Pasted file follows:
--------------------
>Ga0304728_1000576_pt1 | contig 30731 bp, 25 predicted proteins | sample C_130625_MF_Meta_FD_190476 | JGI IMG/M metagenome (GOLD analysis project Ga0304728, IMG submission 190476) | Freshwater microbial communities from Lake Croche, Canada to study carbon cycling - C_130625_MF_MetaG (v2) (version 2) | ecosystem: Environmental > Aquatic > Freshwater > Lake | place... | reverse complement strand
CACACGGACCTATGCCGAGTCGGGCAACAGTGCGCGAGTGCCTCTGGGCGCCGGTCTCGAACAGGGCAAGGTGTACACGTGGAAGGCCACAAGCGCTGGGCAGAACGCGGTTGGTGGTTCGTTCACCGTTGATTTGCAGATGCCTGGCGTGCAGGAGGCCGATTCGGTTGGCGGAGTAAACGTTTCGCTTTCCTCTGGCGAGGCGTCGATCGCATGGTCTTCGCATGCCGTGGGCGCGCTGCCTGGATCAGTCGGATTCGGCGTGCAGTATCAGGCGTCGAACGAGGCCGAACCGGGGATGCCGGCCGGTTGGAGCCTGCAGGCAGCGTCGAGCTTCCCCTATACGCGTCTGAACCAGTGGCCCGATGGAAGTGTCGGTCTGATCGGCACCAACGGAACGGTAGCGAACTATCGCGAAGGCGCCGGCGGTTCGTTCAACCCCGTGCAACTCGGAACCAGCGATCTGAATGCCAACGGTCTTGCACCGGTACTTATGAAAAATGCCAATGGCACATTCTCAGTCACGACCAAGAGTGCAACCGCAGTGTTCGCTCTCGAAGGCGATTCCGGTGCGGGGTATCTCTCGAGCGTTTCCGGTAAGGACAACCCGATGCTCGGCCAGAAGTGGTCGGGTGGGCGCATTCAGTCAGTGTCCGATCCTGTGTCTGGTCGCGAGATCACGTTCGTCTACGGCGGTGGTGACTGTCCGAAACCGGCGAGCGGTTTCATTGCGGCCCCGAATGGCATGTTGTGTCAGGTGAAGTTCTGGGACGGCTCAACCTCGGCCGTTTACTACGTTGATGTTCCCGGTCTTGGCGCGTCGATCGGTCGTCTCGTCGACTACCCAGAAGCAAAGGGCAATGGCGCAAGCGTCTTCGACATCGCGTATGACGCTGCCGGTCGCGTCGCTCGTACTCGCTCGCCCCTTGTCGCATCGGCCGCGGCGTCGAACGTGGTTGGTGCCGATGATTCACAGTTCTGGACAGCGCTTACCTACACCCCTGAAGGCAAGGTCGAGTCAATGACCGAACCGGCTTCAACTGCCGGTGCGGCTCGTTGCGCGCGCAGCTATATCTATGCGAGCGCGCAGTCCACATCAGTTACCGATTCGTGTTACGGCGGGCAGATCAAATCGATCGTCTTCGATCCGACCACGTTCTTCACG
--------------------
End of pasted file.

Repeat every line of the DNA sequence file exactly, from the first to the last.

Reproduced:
>Ga0304728_1000576_pt1 | contig 30731 bp, 25 predicted proteins | sample C_130625_MF_Meta_FD_190476 | JGI IMG/M metagenome (GOLD analysis project Ga0304728, IMG submission 190476) | Freshwater microbial communities from Lake Croche, Canada to study carbon cycling - C_130625_MF_MetaG (v2) (version 2) | ecosystem: Environmental > Aquatic > Freshwater > Lake | place... | reverse complement strand
CACACGGACCTATGCCGAGTCGGGCAACAGTGCGCGAGTGCCTCTGGGCGCCGGTCTCGAACAGGGCAAGGTGTACACGTGGAAGGCCACAAGCGCTGGGCAGAACGCGGTTGGTGGTTCGTTCACCGTTGATTTGCAGATGCCTGGCGTGCAGGAGGCCGATTCGGTTGGCGGAGTAAACGTTTCGCTTTCCTCTGGCGAGGCGTCGATCGCATGGTCTTCGCATGCCGTGGGCGCGCTGCCTGGATCAGTCGGATTCGGCGTGCAGTATCAGGCGTCGAACGAGGCCGAACCGGGGATGCCGGCCGGTTGGAGCCTGCAGGCAGCGTCGAGCTTCCCCTATACGCGTCTGAACCAGTGGCCCGATGGAAGTGTCGGTCTGATCGGCACCAACGGAACGGTAGCGAACTATCGCGAAGGCGCCGGCGGTTCGTTCAACCCCGTGCAACTCGGAACCAGCGATCTGAATGCCAACGGTCTTGCACCGGTACTTATGAAAAATGCCAATGGCACATTCTCAGTCACGACCAAGAGTGCAACCGCAGTGTTCGCTCTCGAAGGCGATTCCGGTGCGGGGTATCTCTCGAGCGTTTCCGGTAAGGACAACCCGATGCTCGGCCAGAAGTGGTCGGGTGGGCGCATTCAGTCAGTGTCCGATCCTGTGTCTGGTCGCGAGATCACGTTCGTCTACGGCGGTGGTGACTGTCCGAAACCGGCGAGCGGTTTCATTGCGGCCCCGAATGGCATGTTGTGTCAGGTGAAGTTCTGGGACGGCTCAACCTCGGCCGTTTACTACGTTGATGTTCCCGGTCTTGGCGCGTCGATCGGTCGTCTCGTCGACTACCCAGAAGCAAAGGGCAATGGCGCAAGCGTCTTCGACATCGCGTATGACGCTGCCGGTCGCGTCGCTCGTACTCGCTCGCCCCTTGTCGCATCGGCCGCGGCGTCGAACGTGGTTGGTGCCGATGATTCACAGTTCTGGACAGCGCTTACCTACACCCCTGAAGGCAAGGTCGAGTCAATGACCGAACCGGCTTCAACTGCCGGTGCGGCTCGTTGCGCGCGCAGCTATATCTATGCGAGCGCGCAGTCCACATCAGTTACCGATTCGTGTTACGGCGGGCAGATCAAATCGATCGTCTTCGATCCGACCACGTTCTTCACG